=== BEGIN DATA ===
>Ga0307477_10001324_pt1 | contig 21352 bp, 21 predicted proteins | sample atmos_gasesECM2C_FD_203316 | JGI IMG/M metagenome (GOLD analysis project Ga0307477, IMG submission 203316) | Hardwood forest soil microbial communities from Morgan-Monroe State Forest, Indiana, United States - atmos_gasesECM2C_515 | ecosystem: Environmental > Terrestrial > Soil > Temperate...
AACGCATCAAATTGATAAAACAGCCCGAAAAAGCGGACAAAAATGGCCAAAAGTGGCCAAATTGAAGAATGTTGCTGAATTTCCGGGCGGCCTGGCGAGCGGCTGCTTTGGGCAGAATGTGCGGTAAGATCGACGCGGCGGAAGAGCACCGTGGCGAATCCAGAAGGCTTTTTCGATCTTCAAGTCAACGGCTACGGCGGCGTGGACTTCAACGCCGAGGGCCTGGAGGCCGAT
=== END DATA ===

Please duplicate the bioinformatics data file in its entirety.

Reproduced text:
>Ga0307477_10001324_pt1 | contig 21352 bp, 21 predicted proteins | sample atmos_gasesECM2C_FD_203316 | JGI IMG/M metagenome (GOLD analysis project Ga0307477, IMG submission 203316) | Hardwood forest soil microbial communities from Morgan-Monroe State Forest, Indiana, United States - atmos_gasesECM2C_515 | ecosystem: Environmental > Terrestrial > Soil > Temperate...
AACGCATCAAATTGATAAAACAGCCCGAAAAAGCGGACAAAAATGGCCAAAAGTGGCCAAATTGAAGAATGTTGCTGAATTTCCGGGCGGCCTGGCGAGCGGCTGCTTTGGGCAGAATGTGCGGTAAGATCGACGCGGCGGAAGAGCACCGTGGCGAATCCAGAAGGCTTTTTCGATCTTCAAGTCAACGGCTACGGCGGCGTGGACTTCAACGCCGAGGGCCTGGAGGCCGAT